Female soldiers march in a parade in celebration of Congo’s 50th anniversary of independence, Kinshasa, Congo, Wednesday, June 30, 2010.
In the 17th century, a fearsome group of African soldiers defended their kingdom against invaders and marauders. Well-trained and thousands strong, the Women Warriors of Dahomey inspired fear and won battles for more than 200 years in what is now Benin.
In 20th-century Eritrea, women fought alongside men and led soldiers into combat throughout the country’s 30-year struggle for independence. They healed the wounded in underground hospitals sheltered from enemy fire and helped repair equipment for return to the battlefield.
A collage of images of female soldiers displayed in Asmara, Eritrea, 2012.
For hundreds of years, women have played a vital role in African peace and security. They’ve sacrificed in liberation struggles and offered unique skills in peacekeeping operations.
But women’s contributions have come at a cost. Despite making strides toward representation across the continent’s militaries, women continue to fight harassment and discrimination at all levels of service. And when conflicts subside, they often receive fewer recognitions than their male counterparts.
South Africa’s military typifies the challenges women face. Gender-mainstreaming policies in the post-apartheid era have led to a steady improvement in representation; women now make up nearly a quarter of the country’s full-time armed forces.
But difficulties persist. Ingrained attitudes about women’s roles and abilities have led to systemic marginalization and sexualization, according to research funded by the African Peacekeeping Network and the Nation Research Foundation of South Africa.
Elsewhere on the continent, women constitute a small number of the armed forces, particularly at higher ranks. And in some countries, women are blocked from certain roles or excluded from the military altogether.
Preconceptions about women’s roles and abilities haven’t prevented some female soldiers from ascending to the highest ranks of their country’s militaries.
Nosiviwe Mapisa-Nqakula, the continent’s longest-serving female defense minister, has held her post in South Africa since 2012. Kenya’s defense minister, Raychelle Omamo, has served since 2013.
In a conversation with Koyara and VOA’s French-to-Africa service, Elizabeth Fitzsimmons, the United States’ deputy assistant secretary for the Bureau of African Affairs, highlighted the bilateral opportunities that a female defense minister creates.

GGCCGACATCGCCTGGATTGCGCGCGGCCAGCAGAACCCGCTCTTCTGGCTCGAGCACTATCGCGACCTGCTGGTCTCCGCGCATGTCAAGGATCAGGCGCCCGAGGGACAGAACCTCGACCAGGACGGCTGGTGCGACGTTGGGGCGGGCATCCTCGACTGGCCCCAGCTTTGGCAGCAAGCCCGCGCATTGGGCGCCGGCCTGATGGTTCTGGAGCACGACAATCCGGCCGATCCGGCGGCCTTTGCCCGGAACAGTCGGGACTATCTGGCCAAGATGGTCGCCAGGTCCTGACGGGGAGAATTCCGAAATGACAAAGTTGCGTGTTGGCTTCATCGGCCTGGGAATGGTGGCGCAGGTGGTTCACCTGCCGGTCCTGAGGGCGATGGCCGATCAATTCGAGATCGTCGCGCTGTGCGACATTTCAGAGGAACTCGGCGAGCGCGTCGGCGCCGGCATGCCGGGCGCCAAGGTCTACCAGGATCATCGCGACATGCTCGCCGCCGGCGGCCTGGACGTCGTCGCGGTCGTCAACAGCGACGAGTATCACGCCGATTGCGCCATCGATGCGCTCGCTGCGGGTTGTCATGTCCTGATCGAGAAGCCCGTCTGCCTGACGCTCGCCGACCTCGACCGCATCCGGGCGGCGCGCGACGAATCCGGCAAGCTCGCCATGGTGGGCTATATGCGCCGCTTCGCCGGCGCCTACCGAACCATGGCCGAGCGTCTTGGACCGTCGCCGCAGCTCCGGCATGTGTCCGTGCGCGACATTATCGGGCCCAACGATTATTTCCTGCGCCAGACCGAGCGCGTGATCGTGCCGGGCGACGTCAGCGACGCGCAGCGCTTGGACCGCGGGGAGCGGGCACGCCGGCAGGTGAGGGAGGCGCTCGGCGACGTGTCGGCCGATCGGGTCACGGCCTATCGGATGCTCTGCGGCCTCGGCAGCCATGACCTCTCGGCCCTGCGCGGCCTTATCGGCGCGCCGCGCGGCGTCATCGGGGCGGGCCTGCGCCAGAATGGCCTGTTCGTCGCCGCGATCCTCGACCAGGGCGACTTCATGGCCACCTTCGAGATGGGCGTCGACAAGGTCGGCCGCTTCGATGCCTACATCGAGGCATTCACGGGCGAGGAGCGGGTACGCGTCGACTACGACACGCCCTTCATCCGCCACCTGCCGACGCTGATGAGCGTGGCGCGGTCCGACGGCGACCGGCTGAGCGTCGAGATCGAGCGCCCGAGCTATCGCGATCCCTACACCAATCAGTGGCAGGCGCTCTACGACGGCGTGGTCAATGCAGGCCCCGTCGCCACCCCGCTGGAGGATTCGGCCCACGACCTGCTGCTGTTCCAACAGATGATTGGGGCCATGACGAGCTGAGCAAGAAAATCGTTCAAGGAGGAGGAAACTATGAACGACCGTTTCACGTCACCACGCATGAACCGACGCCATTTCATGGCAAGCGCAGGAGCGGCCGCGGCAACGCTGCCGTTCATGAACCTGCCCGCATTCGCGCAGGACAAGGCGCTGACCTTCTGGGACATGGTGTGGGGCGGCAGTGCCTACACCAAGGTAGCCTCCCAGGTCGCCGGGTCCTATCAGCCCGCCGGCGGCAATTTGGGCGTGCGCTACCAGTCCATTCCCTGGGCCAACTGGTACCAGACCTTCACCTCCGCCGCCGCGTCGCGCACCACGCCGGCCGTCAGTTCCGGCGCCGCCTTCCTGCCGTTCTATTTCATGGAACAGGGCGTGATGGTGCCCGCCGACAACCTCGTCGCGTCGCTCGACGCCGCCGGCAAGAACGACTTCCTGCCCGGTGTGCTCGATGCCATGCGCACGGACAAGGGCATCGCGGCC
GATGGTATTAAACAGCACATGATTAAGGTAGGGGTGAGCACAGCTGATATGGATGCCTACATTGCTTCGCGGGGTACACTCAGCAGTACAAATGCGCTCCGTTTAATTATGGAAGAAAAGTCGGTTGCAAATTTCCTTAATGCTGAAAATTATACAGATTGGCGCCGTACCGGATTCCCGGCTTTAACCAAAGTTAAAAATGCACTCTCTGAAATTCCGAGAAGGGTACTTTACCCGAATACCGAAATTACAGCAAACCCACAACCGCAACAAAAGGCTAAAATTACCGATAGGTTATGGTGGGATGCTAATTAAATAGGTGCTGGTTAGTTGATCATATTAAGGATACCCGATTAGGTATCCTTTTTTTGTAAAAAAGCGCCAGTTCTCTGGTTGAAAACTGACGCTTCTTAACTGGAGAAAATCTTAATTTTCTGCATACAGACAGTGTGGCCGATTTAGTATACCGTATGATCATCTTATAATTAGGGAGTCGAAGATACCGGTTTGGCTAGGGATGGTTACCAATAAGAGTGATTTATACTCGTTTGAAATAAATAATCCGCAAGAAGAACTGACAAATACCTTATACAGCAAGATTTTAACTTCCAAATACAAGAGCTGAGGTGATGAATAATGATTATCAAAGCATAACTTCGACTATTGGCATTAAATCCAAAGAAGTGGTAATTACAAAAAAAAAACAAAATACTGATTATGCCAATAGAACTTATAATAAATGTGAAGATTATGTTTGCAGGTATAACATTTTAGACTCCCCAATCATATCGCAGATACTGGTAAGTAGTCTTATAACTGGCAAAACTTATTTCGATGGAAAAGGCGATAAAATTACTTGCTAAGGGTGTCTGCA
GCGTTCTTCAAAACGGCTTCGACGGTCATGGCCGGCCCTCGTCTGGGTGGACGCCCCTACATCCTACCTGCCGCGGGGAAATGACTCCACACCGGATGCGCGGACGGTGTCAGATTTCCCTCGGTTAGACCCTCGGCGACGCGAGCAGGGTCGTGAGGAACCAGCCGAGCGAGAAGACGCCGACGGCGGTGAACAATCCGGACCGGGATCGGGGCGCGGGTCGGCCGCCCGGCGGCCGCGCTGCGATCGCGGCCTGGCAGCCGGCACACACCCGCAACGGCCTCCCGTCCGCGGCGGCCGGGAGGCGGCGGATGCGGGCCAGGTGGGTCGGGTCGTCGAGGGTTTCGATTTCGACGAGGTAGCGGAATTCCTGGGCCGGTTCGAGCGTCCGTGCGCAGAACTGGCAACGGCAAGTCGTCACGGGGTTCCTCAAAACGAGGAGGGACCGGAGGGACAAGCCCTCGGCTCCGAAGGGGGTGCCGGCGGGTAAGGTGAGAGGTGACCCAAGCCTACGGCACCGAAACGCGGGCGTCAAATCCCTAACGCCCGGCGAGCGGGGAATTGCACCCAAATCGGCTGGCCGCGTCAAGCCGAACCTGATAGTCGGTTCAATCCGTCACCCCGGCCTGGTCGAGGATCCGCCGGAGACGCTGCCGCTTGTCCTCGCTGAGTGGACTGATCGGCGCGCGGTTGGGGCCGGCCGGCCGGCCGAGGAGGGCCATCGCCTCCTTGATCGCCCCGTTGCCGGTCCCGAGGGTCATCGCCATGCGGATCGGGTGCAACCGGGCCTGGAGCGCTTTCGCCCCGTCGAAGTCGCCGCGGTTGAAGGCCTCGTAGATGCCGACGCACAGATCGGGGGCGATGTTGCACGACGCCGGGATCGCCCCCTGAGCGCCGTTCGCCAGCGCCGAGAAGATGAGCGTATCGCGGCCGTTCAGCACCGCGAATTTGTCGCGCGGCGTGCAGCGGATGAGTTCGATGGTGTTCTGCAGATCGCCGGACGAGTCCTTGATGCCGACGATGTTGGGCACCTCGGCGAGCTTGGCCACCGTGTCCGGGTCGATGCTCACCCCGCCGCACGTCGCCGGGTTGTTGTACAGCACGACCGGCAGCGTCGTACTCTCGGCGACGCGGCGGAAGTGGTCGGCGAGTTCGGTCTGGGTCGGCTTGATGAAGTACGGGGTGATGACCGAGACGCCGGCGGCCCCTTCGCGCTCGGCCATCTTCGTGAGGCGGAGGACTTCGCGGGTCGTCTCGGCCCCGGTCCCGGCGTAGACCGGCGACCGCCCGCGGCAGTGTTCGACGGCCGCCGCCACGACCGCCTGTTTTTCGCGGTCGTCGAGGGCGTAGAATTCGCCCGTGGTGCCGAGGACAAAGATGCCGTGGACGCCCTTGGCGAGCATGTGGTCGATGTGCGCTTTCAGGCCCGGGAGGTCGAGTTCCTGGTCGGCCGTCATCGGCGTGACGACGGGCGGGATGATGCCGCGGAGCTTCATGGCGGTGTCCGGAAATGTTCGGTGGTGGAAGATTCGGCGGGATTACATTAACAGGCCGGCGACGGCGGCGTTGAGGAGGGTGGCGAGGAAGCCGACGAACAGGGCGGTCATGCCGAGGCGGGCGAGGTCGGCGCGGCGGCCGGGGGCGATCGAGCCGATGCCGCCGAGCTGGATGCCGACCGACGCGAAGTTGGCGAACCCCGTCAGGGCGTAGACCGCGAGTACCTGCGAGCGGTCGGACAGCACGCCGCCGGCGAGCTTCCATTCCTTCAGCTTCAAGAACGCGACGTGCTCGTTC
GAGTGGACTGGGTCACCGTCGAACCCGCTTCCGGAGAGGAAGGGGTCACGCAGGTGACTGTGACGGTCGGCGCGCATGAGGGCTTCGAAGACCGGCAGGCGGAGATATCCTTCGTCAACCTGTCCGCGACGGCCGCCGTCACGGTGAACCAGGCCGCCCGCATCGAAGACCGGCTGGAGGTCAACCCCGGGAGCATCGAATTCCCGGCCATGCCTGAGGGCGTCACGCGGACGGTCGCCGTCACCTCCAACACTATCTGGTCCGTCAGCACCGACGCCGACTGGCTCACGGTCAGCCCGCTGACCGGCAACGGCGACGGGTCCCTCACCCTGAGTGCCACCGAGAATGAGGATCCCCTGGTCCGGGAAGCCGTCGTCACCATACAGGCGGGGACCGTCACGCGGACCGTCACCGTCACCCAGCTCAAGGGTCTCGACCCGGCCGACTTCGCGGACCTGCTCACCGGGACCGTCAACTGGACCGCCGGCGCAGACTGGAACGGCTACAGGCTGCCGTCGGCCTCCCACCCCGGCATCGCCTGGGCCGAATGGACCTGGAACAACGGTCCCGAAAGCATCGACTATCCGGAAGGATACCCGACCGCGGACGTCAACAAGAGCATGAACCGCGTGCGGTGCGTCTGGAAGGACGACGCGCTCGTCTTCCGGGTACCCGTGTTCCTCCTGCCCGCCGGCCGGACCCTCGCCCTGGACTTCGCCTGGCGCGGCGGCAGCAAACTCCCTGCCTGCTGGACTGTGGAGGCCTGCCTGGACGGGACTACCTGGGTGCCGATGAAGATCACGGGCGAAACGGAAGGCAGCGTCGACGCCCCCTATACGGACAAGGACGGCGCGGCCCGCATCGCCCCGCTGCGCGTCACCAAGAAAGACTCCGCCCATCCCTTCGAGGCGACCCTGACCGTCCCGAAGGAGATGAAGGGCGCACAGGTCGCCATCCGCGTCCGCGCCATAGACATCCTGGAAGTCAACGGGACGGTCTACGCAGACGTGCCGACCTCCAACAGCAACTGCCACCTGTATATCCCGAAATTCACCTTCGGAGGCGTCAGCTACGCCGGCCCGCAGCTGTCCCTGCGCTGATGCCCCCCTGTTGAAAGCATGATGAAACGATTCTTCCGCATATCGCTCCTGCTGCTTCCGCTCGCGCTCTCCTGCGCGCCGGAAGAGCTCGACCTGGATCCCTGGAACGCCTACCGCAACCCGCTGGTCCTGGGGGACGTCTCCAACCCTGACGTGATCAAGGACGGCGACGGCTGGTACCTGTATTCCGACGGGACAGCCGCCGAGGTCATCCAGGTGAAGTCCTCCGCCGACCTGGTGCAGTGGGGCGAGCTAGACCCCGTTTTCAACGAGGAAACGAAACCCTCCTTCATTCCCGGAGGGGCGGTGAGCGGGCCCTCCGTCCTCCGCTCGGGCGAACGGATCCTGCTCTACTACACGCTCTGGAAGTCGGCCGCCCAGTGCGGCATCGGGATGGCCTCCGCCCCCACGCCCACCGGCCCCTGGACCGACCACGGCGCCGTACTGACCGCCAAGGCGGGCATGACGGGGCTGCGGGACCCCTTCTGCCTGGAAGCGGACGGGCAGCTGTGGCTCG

“We have a democratically elected government [in the Central African Republic]. We have a military with a minister of defense at the head who is a woman. And I think that speaks volumes about the potential for cooperation between the United States and the Central African Republic,” Fitzsimmons said.
The CAR has a newfound chance to improve representation throughout its ranks. As part of an effort to bolster security and assume responsibility from international peacekeepers, Koyara plans to rebuild the country’s army.
“For there to be a return to security, it is necessary for our security forces, of which the Central African Army is part, to be reconstructed, because we have experienced the highs and the lows with this army,” Koyara said. “So it’s necessary for an army to be republican and engaged in defending its country and its population.”
Elsewhere in Africa, Aisha Mohammed Mussa became Ethiopia’s defense minister in late 2018, after a cabinet reshuffle. And Rose Christiane Raponda, the continent’s newest female defense minister, assumed office earlier this month after Gabon reorganized its government following a failed coup attempt in January.
Other top posts are also going to women. In the last two years, Kenya and Uganda promoted their first female major generals.
Women also face challenges in peacekeeping missions across Africa, despite offering unique strengths.
Female peacekeepers play a critical role in bringing women in conflict areas into the peace process and giving them a voice, according to the United Nations.
Women can assist victims of sexual assault and shield children from violence in ways male soldiers cannot. In some cultures, only female peacekeepers can speak to women in need of aid — an unknown man doing so could cause fear or offense, shutting down important conversations and interventions.
Women make up 22 percent of civilian peacekeeping posts, but they are poorly represented in military roles.
In the seven active peacekeeping operations in Africa, women make up less than 4 percent of military personnel. MINURSO, the United Nations Mission for Referendum in Western Sahara, has the highest rate of female troops, at nearly 19 percent, but it’s also the smallest operation, with just over 200 personnel involved.
Bintou Keita of Guinea, the U.N.’s assistant secretary general for peacekeeping operations, said the U.N. is committed to achieving gender parity by 2030. “Women peacekeepers act as role models in the local environment, inspiring women and girls in often male-dominated societies to push for their own rights and for participation in peace processes,” Keita wrote.
As more women take on leadership roles across Africa’s military, the prospects for representation appear to be growing. Fatuma Ahmed, Kenya’s recently appointed major general, told Kenya CitizenTV that women in her country have accomplished a lot, but they’re just getting started.
“We have doctors, we have engineers, we have lawyers, we have jet pilots, we have pilots in air defense. We’ve been able to be deployed in various phases of operations in the military at the tactical level, the operational level. Basically, in defense, in attack, in rescue, in reconnaissance. We are spoiled for choice. This is just the beginning.”